Thursday, September 10, 2009


S. C. Bhargava: Professor of physics and integrity.
The best teacher furthers the life chances of his students without necessarily doing anything beneficial to his own.

I come from a family of teachers. My mother taught in a school through much of her adult life. My sister, a highly qualified doctor, chose to teach in a medical college rather than go into private practice. My father was a research scientist through whose hands passed numerous doctoral candidates. And the tradition goes back further. Three of my granduncles were teachers, as were two of my great grandfathers.

In this respect I am the black sheep of the family. Although I had the necessary qualifications, and opportunities, I chose a career that is in many respects diametrically opposed to that of teaching. To be a writer is to privilege your individual self, and (especially) signature. Your name is carried alongside all you say; the credit (and, it must be added, discredit) that the work brings is yours alone. Writing is a profoundly egoistical enterprise; and writers are indeed the most self-centred and self-absorbed of men (and, of course, women). On the other hand, to be a teacher is to subordinate your self and your ego, your needs and your ambitions, to the self and ego of others. The best teacher furthers the life chances of his students without necessarily doing anything beneficial to his own.
Vital difference

Writing is all about “me, mine, myself”; teaching about “his, hers, theirs”. It may be because of this conceptual (and moral) distance between my profession and theirs that I have always had a profound respect for caring and conscientious teachers. The teacher I most admired died in the last weeks of the year that has just ended. His name was Subhas Chandra Bhargava, and for more than three decades he taught physics and integrity at St. Stephen’s College, Delhi.

I first got to know Bhargava Saab in the mid 1970s, while I was a student at Delhi University. I was registered for a degree in economics, so I was never in fact formally taught by him. But we had a common interest in the game of bridge (which he played brilliantly, and I no more than adequately); and a common physical affliction, bronchial asthma. Through exchanging bidding conventions and bronchodilators we forged a friendship that endured for 30 years.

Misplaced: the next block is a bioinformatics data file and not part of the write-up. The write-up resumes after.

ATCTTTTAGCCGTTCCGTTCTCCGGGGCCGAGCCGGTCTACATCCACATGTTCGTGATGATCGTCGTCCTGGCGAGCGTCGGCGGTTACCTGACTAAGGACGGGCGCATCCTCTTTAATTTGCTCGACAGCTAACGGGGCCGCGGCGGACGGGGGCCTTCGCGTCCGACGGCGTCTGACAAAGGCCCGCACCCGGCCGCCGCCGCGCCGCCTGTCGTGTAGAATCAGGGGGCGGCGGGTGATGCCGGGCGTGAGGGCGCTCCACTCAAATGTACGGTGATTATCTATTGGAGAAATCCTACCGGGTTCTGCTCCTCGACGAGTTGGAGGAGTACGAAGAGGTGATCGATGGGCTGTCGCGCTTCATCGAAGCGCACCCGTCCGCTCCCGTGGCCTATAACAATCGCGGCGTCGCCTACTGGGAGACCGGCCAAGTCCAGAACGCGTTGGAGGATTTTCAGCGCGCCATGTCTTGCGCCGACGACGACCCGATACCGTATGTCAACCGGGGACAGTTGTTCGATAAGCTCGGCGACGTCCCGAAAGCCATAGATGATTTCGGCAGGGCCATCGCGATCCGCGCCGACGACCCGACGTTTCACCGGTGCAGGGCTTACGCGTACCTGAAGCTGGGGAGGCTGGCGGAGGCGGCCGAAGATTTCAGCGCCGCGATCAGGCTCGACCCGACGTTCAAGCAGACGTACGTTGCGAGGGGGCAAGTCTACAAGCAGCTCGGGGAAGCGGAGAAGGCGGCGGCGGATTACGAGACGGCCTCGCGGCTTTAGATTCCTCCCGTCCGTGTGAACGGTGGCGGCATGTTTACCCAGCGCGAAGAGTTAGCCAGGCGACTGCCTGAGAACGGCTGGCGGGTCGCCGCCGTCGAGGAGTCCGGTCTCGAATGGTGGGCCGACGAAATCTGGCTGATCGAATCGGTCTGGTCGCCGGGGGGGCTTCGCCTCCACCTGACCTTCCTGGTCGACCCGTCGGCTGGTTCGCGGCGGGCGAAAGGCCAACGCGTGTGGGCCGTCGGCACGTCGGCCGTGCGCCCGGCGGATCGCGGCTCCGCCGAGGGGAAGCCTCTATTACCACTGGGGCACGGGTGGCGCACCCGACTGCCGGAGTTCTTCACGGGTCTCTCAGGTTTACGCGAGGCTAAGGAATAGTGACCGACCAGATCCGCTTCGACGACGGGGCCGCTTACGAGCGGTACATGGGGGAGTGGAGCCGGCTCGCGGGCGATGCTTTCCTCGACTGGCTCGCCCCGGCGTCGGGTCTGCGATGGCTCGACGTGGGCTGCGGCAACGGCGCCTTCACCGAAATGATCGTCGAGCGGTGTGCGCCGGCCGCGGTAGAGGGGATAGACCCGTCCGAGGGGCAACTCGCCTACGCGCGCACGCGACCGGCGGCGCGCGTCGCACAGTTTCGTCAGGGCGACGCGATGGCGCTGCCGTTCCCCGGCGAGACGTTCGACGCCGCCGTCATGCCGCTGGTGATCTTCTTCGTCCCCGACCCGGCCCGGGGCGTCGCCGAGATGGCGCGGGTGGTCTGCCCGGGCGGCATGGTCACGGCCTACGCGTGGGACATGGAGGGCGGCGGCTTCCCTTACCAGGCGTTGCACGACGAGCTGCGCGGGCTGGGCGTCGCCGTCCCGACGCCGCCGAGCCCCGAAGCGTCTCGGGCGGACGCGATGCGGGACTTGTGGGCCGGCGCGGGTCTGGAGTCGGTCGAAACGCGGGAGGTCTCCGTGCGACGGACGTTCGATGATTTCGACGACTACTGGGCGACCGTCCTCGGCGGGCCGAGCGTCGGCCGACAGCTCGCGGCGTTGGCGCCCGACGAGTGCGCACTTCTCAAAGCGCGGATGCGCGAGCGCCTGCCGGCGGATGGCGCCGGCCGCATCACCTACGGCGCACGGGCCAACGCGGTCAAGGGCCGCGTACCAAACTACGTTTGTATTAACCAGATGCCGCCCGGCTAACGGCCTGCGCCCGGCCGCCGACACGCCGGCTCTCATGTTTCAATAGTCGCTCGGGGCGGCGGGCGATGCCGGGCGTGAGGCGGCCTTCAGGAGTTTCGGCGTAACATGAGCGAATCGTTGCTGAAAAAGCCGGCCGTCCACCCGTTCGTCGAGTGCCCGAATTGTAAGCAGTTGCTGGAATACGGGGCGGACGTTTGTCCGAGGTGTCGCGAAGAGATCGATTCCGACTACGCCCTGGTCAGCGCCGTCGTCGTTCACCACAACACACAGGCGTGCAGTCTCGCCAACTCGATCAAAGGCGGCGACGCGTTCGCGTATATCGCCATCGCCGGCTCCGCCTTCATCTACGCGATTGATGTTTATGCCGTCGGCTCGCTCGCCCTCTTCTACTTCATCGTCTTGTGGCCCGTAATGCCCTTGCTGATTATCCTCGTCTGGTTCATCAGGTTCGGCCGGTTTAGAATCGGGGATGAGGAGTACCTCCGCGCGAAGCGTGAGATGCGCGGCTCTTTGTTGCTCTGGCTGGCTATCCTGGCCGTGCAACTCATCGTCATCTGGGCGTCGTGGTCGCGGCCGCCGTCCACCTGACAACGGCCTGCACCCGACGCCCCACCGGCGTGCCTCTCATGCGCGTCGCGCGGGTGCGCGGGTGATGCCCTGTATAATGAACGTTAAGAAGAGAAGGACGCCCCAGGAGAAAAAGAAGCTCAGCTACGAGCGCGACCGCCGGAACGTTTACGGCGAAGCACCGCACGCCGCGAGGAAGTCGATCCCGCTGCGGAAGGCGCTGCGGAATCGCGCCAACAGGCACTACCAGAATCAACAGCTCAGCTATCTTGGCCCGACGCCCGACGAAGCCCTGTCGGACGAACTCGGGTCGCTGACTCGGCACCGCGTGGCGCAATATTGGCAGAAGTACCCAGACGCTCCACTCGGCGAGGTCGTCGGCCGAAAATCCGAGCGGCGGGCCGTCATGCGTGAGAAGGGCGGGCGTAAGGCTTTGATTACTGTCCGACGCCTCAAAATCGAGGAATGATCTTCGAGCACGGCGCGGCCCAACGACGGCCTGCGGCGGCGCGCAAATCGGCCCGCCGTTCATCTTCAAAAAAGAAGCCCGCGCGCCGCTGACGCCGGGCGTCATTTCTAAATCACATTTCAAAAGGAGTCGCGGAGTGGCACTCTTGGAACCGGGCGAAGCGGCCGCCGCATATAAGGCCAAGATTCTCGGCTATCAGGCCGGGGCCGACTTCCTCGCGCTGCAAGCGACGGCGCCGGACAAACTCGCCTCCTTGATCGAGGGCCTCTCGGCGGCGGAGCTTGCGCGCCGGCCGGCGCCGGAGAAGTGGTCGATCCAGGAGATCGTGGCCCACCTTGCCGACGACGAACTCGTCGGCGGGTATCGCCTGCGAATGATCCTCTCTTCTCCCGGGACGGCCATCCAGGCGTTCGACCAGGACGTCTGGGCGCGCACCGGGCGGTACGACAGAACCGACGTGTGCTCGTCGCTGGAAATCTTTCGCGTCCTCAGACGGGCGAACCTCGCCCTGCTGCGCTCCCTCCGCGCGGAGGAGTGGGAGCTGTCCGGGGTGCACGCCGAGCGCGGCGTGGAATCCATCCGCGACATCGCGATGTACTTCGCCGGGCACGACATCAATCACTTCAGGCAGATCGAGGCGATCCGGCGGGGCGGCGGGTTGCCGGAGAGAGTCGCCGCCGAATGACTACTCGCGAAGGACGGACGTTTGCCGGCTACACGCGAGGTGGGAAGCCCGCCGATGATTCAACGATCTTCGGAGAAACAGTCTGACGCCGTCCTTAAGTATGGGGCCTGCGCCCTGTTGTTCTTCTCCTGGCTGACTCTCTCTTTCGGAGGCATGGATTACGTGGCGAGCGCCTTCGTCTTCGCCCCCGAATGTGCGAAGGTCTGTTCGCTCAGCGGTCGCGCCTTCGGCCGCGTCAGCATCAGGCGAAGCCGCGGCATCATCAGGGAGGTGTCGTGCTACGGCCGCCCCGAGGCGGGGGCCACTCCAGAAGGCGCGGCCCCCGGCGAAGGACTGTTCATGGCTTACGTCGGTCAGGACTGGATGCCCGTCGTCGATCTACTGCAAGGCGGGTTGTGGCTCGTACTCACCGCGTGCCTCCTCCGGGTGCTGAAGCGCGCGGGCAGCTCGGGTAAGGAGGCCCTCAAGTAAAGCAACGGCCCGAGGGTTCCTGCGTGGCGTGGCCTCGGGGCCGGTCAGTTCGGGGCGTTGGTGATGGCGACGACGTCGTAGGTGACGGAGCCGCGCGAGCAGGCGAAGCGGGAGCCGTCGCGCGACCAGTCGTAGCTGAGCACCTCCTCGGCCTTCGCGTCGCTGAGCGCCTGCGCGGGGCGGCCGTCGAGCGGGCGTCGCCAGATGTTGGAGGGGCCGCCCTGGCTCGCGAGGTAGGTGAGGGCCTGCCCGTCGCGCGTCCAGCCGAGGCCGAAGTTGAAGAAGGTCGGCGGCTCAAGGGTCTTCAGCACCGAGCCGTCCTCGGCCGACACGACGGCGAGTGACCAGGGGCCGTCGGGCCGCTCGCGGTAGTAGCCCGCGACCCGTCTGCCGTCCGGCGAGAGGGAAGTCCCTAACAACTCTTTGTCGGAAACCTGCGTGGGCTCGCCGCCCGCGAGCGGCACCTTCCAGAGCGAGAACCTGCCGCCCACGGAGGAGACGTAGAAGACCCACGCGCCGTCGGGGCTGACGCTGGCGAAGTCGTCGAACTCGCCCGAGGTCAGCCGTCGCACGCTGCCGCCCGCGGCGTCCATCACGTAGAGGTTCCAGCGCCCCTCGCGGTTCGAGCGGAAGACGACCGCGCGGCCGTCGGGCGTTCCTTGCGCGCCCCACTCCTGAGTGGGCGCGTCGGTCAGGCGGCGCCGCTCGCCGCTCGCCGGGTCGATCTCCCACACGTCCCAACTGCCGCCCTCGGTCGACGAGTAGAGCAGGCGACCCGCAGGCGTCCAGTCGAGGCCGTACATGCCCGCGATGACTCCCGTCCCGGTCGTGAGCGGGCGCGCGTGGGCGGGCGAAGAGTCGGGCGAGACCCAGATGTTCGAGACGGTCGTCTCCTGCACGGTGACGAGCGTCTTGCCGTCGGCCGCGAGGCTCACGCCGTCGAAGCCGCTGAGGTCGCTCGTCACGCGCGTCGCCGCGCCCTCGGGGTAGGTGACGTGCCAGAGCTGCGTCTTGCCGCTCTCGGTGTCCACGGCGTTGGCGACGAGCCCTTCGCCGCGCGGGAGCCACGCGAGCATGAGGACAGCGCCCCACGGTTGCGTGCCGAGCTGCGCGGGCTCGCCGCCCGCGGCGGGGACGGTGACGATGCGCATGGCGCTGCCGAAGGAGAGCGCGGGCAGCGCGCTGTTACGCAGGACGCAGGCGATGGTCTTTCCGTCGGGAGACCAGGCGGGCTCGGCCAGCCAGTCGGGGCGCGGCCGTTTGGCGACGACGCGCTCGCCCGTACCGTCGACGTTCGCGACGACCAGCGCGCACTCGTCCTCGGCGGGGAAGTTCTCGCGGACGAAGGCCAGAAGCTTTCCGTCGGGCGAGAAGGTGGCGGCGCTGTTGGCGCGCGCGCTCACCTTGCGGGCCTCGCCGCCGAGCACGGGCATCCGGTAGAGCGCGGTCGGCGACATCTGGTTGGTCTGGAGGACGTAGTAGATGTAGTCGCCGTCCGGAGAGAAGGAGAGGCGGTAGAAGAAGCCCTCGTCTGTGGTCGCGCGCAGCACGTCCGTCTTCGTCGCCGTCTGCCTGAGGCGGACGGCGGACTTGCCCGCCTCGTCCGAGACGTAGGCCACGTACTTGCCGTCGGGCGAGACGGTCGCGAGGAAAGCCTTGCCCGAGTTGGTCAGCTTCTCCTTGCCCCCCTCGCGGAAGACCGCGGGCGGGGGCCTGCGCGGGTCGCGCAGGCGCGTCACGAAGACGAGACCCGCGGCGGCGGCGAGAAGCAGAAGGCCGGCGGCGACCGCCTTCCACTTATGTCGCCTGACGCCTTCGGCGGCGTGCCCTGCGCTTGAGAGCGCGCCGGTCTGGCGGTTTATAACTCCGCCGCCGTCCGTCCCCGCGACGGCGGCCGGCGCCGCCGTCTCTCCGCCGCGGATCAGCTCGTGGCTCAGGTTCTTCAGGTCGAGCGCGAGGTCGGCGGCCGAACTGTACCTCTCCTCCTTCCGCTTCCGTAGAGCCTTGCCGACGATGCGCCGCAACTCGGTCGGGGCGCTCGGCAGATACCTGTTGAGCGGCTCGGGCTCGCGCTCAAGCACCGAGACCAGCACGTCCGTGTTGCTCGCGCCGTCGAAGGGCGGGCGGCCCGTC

Bhargava Saab was a tall, thin man with a shock of thick, dark hair. He was upright in his bearing, and even more so in his character. The physics students, naturally, adored him because he was an exemplary lecturer and because, unlike most other teachers, he did serious scientific research himself. But beyond his discipline and his college, he was known throughout Delhi University for his generosity and his integrity. Students who could not find a hostel room stayed with him for months on end; students in trouble with the (instinctively authoritarian) authorities found him an able interlocutor on their behalf. Ex-students visiting Delhi could always count on free board and lodging. I was one of those who extravagantly abused this privilege; over the years, I must have spent at least 300 days at his home, working in the archives in the day and discussing bridge and other matters with him at night. (His democratic instincts extended to his politics; he was an early critic of the Emergency, and also active in the civil liberties movement.)

I have spoken of the veneration we students had for Bhargava Saab; if anything, his fellow teachers admired him even more. As the physicist lay dying, one old colleague wrote to me of how “For 30 years he has been a kind of fixture in my moral universe. On all the ‘small’ things which constitute personal integrity and friendship, he was always a guide, and at important moments it has often been ‘What would Bhargava Sahib say?’”.
Just another Rahul

One day, in the mid 1980s, Bhargava Saab received a call from a high school student named Rahul, who wished to consult him as to which subject to study in college. An appointment was fixed for 9. 30 a.m. the next day. At 8. 30 Bhargava Saab went to the lab to set up some experiments. When he next looked at his watch it was 9. 20. He put down his instruments and rushed back to his apartment. The route from lab to home was normally leafy and quiet. But on this day it was swarming with policemen. About 50 yards from his house he was stopped and not allowed to proceed further. “Mujhe jaane do, ghar mein ek ladka mera intezar kar raha hai,” pleaded Bhargava Saab (“Let me go, there is a student waiting to meet me at home”). The cops would not relent; policemen and Professor argued, back and forth, until it finally dawned on the former that this was the man their boss’s son had come to meet.

Some credit in this story accrues to Rahul Gandhi’s advisers. They had done their homework, thus to find that the Delhi University teacher most likely to give the best, or most fair-minded, career advice was a man who did not carry an elevated title such as Dean or Vice Chancellor. But most of the credit must remain with Bhargava Saab. All Rahuls were akin to him, be one the son of the college chaprassi or another the son of the serving Prime Minister of India. (It is characteristic that he did not bother to ask the caller his surname.) We can be sure that for any other Rahul he would still have arrived on the dot.